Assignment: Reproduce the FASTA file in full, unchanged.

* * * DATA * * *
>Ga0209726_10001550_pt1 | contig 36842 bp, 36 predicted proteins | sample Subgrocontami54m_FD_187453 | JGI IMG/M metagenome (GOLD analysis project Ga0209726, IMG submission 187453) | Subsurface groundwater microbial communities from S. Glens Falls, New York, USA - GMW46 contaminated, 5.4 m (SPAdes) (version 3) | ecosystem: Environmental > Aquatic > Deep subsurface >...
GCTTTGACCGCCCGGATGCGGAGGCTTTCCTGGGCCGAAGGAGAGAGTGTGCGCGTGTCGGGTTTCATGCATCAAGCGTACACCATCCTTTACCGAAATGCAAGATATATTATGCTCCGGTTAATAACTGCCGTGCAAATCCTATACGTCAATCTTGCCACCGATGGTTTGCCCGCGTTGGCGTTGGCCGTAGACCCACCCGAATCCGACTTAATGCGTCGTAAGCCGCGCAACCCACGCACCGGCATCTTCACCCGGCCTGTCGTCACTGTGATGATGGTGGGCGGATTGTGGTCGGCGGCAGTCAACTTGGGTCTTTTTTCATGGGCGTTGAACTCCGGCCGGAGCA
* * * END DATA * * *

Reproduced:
>Ga0209726_10001550_pt1 | contig 36842 bp, 36 predicted proteins | sample Subgrocontami54m_FD_187453 | JGI IMG/M metagenome (GOLD analysis project Ga0209726, IMG submission 187453) | Subsurface groundwater microbial communities from S. Glens Falls, New York, USA - GMW46 contaminated, 5.4 m (SPAdes) (version 3) | ecosystem: Environmental > Aquatic > Deep subsurface >...
GCTTTGACCGCCCGGATGCGGAGGCTTTCCTGGGCCGAAGGAGAGAGTGTGCGCGTGTCGGGTTTCATGCATCAAGCGTACACCATCCTTTACCGAAATGCAAGATATATTATGCTCCGGTTAATAACTGCCGTGCAAATCCTATACGTCAATCTTGCCACCGATGGTTTGCCCGCGTTGGCGTTGGCCGTAGACCCACCCGAATCCGACTTAATGCGTCGTAAGCCGCGCAACCCACGCACCGGCATCTTCACCCGGCCTGTCGTCACTGTGATGATGGTGGGCGGATTGTGGTCGGCGGCAGTCAACTTGGGTCTTTTTTCATGGGCGTTGAACTCCGGCCGGAGCA